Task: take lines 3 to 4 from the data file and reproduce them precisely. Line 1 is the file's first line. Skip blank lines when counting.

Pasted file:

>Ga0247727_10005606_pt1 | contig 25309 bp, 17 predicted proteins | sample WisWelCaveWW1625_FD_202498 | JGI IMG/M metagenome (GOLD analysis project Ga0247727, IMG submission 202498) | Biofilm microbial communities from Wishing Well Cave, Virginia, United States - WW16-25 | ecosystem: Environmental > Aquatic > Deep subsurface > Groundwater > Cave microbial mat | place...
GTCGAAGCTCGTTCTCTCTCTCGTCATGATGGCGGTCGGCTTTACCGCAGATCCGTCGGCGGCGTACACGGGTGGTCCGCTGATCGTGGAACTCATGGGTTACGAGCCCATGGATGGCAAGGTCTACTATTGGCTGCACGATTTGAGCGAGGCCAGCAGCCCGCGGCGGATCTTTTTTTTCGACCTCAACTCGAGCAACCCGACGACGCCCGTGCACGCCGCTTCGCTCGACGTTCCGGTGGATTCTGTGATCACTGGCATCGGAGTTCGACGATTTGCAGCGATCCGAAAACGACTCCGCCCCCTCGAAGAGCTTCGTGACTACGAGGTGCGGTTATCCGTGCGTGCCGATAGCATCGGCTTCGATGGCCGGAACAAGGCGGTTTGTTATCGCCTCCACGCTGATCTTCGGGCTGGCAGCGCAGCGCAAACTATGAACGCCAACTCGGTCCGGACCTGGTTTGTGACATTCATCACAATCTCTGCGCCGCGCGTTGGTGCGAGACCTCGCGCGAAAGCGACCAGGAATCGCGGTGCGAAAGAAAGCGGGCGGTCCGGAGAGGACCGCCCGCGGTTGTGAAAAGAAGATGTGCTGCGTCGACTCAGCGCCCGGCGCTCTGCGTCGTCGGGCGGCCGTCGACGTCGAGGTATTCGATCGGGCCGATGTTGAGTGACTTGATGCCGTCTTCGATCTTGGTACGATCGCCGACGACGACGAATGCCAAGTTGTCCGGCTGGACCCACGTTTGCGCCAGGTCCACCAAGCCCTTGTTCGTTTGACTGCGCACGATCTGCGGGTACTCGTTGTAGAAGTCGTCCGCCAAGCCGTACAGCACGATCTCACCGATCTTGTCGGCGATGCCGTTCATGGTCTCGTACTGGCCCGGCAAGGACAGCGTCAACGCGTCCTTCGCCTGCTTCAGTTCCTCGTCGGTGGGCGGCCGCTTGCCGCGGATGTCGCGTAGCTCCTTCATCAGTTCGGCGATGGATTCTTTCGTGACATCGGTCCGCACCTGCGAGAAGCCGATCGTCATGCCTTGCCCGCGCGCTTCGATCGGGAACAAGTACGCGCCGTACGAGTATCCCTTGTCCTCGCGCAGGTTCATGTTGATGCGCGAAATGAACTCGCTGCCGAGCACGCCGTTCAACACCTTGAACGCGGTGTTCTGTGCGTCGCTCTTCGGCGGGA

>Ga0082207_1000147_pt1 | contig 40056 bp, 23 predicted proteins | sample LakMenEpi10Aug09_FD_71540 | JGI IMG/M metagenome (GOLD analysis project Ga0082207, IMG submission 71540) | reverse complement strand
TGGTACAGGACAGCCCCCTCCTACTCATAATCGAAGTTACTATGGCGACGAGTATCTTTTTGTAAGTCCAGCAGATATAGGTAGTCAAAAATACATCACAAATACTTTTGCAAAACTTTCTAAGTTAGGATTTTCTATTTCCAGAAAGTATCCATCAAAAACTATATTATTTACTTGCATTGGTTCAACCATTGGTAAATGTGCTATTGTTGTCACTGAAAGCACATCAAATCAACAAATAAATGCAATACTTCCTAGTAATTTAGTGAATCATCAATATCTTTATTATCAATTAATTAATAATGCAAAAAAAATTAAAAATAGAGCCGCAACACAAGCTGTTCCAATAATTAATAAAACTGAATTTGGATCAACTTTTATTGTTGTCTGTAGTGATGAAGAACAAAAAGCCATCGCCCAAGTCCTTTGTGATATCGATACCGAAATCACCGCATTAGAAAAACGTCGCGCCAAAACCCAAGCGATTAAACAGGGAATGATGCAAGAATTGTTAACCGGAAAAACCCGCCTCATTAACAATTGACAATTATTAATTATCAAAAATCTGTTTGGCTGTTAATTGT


>Ga0082207_1000147_pt1 | contig 40056 bp, 23 predicted proteins | sample LakMenEpi10Aug09_FD_71540 | JGI IMG/M metagenome (GOLD analysis project Ga0082207, IMG submission 71540) | reverse complement strand
TGGTACAGGACAGCCCCCTCCTACTCATAATCGAAGTTACTATGGCGACGAGTATCTTTTTGTAAGTCCAGCAGATATAGGTAGTCAAAAATACATCACAAATACTTTTGCAAAACTTTCTAAGTTAGGATTTTCTATTTCCAGAAAGTATCCATCAAAAACTATATTATTTACTTGCATTGGTTCAACCATTGGTAAATGTGCTATTGTTGTCACTGAAAGCACATCAAATCAACAAATAAATGCAATACTTCCTAGTAATTTAGTGAATCATCAATATCTTTATTATCAATTAATTAATAATGCAAAAAAAATTAAAAATAGAGCCGCAACACAAGCTGTTCCAATAATTAATAAAACTGAATTTGGATCAACTTTTATTGTTGTCTGTAGTGATGAAGAACAAAAAGCCATCGCCCAAGTCCTTTGTGATATCGATACCGAAATCACCGCATTAGAAAAACGTCGCGCCAAAACCCAAGCGATTAAACAGGGAATGATGCAAGAATTGTTAACCGGAAAAACCCGCCTCATTAACAATTGACAATTATTAATTATCAAAAATCTGTTTGGCTGTTAATTGT